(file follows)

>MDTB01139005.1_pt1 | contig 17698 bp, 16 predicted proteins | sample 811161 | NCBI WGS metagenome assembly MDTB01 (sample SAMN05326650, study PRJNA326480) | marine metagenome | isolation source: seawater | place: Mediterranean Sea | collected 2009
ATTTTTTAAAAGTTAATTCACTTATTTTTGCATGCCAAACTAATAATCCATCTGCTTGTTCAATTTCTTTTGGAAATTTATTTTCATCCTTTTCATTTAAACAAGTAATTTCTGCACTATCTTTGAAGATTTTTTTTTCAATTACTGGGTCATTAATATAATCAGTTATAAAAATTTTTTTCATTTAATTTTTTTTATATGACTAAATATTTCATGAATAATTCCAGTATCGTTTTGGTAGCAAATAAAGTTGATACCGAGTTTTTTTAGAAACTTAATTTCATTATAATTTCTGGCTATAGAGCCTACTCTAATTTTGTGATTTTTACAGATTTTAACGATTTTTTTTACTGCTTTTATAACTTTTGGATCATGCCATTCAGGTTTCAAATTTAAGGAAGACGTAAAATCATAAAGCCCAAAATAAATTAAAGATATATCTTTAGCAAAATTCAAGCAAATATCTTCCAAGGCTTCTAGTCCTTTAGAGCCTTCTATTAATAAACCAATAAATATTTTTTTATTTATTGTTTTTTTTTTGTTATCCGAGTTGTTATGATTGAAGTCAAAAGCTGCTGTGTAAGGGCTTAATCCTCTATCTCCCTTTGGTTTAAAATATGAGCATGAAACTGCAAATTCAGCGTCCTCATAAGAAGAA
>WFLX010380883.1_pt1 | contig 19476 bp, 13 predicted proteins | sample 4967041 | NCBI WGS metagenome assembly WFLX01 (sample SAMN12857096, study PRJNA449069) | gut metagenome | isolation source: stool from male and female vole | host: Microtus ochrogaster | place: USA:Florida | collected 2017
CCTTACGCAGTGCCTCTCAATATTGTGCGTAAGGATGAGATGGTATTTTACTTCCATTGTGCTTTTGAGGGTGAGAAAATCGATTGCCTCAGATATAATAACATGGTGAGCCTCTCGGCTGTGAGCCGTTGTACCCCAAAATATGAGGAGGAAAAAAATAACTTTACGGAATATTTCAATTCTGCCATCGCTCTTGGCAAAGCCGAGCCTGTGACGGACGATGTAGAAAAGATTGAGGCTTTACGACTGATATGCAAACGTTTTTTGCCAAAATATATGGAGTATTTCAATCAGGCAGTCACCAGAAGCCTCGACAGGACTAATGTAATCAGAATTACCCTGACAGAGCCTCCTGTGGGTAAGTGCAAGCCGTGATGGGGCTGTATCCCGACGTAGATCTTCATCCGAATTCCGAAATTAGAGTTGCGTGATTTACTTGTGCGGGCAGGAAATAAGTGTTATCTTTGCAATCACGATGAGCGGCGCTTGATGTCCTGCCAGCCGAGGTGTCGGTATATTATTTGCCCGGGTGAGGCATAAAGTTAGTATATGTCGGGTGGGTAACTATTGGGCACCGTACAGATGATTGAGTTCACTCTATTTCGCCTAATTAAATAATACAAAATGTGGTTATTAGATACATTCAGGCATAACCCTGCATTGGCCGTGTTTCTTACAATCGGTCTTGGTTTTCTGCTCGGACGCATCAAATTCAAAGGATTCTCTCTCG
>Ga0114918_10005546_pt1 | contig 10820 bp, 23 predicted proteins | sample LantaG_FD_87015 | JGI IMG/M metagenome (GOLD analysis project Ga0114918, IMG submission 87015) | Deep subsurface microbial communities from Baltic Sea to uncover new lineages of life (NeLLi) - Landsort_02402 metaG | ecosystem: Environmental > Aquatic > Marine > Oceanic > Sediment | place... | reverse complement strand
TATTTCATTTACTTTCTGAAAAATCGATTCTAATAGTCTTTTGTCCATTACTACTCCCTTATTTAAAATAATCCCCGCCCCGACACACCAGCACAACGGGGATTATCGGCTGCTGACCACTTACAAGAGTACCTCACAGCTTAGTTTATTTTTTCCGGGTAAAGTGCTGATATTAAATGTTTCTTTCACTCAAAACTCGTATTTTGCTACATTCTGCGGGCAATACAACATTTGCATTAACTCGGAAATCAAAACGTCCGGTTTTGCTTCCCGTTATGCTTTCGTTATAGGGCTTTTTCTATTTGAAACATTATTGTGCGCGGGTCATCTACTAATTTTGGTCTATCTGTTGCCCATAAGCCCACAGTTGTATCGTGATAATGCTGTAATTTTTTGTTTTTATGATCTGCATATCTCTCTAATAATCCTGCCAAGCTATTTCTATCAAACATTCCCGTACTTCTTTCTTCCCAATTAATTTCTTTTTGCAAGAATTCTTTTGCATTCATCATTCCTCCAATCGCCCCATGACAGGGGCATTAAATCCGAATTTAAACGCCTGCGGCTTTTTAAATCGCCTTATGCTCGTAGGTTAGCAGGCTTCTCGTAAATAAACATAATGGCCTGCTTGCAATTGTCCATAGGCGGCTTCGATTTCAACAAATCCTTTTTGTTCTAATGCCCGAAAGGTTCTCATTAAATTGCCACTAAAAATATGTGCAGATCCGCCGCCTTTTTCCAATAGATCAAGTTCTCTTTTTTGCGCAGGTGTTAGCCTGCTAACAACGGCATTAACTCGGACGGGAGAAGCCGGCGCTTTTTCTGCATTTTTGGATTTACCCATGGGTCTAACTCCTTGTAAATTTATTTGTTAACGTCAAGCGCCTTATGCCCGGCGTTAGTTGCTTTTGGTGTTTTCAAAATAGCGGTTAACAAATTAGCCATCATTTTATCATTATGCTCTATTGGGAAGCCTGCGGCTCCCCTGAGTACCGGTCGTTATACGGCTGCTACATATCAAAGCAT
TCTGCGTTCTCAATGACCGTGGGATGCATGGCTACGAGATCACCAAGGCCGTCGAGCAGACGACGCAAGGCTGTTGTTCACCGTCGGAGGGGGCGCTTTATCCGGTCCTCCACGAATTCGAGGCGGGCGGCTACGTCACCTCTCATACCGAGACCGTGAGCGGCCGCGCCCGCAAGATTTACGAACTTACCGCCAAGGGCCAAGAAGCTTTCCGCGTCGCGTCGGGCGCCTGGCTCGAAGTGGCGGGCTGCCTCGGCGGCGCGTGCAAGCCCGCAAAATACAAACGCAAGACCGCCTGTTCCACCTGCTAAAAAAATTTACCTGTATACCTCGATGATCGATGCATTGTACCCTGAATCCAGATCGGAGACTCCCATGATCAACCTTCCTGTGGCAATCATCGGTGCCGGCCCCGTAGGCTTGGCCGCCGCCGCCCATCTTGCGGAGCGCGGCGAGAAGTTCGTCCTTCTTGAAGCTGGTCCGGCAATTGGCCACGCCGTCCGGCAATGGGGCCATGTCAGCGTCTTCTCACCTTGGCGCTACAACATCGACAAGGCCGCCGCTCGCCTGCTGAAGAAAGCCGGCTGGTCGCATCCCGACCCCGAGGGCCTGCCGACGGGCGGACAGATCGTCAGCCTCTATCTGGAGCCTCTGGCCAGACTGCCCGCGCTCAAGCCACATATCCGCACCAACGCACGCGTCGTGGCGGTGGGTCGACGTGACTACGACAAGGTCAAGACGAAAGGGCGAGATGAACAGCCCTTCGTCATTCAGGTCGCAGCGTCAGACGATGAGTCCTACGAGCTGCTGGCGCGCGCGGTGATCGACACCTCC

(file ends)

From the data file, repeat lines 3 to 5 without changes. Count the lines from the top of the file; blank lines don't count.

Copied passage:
>WFLX010380883.1_pt1 | contig 19476 bp, 13 predicted proteins | sample 4967041 | NCBI WGS metagenome assembly WFLX01 (sample SAMN12857096, study PRJNA449069) | gut metagenome | isolation source: stool from male and female vole | host: Microtus ochrogaster | place: USA:Florida | collected 2017
CCTTACGCAGTGCCTCTCAATATTGTGCGTAAGGATGAGATGGTATTTTACTTCCATTGTGCTTTTGAGGGTGAGAAAATCGATTGCCTCAGATATAATAACATGGTGAGCCTCTCGGCTGTGAGCCGTTGTACCCCAAAATATGAGGAGGAAAAAAATAACTTTACGGAATATTTCAATTCTGCCATCGCTCTTGGCAAAGCCGAGCCTGTGACGGACGATGTAGAAAAGATTGAGGCTTTACGACTGATATGCAAACGTTTTTTGCCAAAATATATGGAGTATTTCAATCAGGCAGTCACCAGAAGCCTCGACAGGACTAATGTAATCAGAATTACCCTGACAGAGCCTCCTGTGGGTAAGTGCAAGCCGTGATGGGGCTGTATCCCGACGTAGATCTTCATCCGAATTCCGAAATTAGAGTTGCGTGATTTACTTGTGCGGGCAGGAAATAAGTGTTATCTTTGCAATCACGATGAGCGGCGCTTGATGTCCTGCCAGCCGAGGTGTCGGTATATTATTTGCCCGGGTGAGGCATAAAGTTAGTATATGTCGGGTGGGTAACTATTGGGCACCGTACAGATGATTGAGTTCACTCTATTTCGCCTAATTAAATAATACAAAATGTGGTTATTAGATACATTCAGGCATAACCCTGCATTGGCCGTGTTTCTTACAATCGGTCTTGGTTTTCTGCTCGGACGCATCAAATTCAAAGGATTCTCTCTCG
>Ga0114918_10005546_pt1 | contig 10820 bp, 23 predicted proteins | sample LantaG_FD_87015 | JGI IMG/M metagenome (GOLD analysis project Ga0114918, IMG submission 87015) | Deep subsurface microbial communities from Baltic Sea to uncover new lineages of life (NeLLi) - Landsort_02402 metaG | ecosystem: Environmental > Aquatic > Marine > Oceanic > Sediment | place... | reverse complement strand